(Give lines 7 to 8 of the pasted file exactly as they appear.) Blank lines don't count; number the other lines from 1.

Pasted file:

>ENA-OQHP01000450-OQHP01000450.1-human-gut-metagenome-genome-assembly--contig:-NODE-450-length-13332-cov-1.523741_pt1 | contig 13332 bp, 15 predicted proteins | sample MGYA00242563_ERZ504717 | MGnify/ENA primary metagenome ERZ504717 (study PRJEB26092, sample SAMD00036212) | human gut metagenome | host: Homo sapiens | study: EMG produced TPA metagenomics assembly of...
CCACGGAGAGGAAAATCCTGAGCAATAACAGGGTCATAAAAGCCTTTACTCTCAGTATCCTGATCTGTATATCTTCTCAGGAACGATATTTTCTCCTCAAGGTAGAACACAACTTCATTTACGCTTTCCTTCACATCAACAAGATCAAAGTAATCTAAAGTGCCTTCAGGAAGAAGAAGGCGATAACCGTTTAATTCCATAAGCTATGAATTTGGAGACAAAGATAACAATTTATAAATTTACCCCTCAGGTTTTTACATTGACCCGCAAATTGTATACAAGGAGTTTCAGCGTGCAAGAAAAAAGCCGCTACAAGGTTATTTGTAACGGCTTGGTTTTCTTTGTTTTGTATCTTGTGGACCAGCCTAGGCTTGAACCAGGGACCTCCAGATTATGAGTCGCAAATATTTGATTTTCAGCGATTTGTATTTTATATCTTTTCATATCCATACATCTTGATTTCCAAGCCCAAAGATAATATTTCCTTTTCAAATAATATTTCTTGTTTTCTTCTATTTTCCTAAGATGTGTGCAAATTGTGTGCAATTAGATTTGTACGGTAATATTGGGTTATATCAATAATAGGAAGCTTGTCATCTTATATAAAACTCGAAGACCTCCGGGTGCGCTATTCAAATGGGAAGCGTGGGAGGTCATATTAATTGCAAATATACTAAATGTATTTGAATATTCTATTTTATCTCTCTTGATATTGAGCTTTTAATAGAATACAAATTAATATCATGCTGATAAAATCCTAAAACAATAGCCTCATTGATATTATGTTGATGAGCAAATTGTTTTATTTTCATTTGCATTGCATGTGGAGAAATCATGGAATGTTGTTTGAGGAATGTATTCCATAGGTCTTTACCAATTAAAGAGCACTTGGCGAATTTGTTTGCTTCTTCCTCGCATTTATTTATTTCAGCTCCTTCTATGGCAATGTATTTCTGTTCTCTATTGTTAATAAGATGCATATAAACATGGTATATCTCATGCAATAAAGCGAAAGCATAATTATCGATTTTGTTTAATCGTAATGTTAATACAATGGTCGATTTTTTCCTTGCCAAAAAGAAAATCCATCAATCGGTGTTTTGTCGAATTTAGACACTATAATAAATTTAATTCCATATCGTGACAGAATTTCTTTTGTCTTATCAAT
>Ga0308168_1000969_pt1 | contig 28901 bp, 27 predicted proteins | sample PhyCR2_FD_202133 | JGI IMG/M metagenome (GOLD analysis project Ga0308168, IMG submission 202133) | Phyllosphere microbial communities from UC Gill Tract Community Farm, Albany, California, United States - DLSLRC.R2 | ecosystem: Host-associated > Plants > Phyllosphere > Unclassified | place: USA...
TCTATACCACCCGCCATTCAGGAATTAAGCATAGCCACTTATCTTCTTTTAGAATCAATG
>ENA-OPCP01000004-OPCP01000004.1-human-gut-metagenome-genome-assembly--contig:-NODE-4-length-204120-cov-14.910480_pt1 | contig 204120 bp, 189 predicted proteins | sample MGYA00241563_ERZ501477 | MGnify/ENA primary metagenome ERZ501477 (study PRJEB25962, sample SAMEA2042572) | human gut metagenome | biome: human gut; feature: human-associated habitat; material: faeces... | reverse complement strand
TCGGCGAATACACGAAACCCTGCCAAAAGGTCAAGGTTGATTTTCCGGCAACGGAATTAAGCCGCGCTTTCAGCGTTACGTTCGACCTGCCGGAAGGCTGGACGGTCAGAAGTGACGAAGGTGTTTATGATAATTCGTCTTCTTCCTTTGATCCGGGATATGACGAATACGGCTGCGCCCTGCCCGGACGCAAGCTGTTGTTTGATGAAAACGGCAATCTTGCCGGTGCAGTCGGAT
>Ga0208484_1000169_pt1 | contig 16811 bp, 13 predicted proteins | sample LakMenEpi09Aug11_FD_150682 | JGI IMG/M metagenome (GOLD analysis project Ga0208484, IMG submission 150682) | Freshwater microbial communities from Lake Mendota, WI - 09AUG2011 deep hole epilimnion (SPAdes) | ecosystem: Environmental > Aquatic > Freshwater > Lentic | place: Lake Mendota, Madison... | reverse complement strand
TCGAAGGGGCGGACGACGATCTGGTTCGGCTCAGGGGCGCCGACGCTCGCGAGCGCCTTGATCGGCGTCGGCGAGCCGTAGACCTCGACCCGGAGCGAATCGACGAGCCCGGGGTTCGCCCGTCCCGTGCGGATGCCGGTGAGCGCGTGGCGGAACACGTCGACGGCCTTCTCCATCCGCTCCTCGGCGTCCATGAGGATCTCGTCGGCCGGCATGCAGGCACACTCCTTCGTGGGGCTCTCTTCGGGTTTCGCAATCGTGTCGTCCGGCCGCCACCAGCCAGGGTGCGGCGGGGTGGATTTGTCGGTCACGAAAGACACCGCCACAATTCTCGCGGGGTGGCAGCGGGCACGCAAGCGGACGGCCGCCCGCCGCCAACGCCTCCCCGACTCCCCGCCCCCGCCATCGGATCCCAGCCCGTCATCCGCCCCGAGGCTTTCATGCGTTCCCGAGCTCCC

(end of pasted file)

>Ga0208484_1000169_pt1 | contig 16811 bp, 13 predicted proteins | sample LakMenEpi09Aug11_FD_150682 | JGI IMG/M metagenome (GOLD analysis project Ga0208484, IMG submission 150682) | Freshwater microbial communities from Lake Mendota, WI - 09AUG2011 deep hole epilimnion (SPAdes) | ecosystem: Environmental > Aquatic > Freshwater > Lentic | place: Lake Mendota, Madison... | reverse complement strand
TCGAAGGGGCGGACGACGATCTGGTTCGGCTCAGGGGCGCCGACGCTCGCGAGCGCCTTGATCGGCGTCGGCGAGCCGTAGACCTCGACCCGGAGCGAATCGACGAGCCCGGGGTTCGCCCGTCCCGTGCGGATGCCGGTGAGCGCGTGGCGGAACACGTCGACGGCCTTCTCCATCCGCTCCTCGGCGTCCATGAGGATCTCGTCGGCCGGCATGCAGGCACACTCCTTCGTGGGGCTCTCTTCGGGTTTCGCAATCGTGTCGTCCGGCCGCCACCAGCCAGGGTGCGGCGGGGTGGATTTGTCGGTCACGAAAGACACCGCCACAATTCTCGCGGGGTGGCAGCGGGCACGCAAGCGGACGGCCGCCCGCCGCCAACGCCTCCCCGACTCCCCGCCCCCGCCATCGGATCCCAGCCCGTCATCCGCCCCGAGGCTTTCATGCGTTCCCGAGCTCCC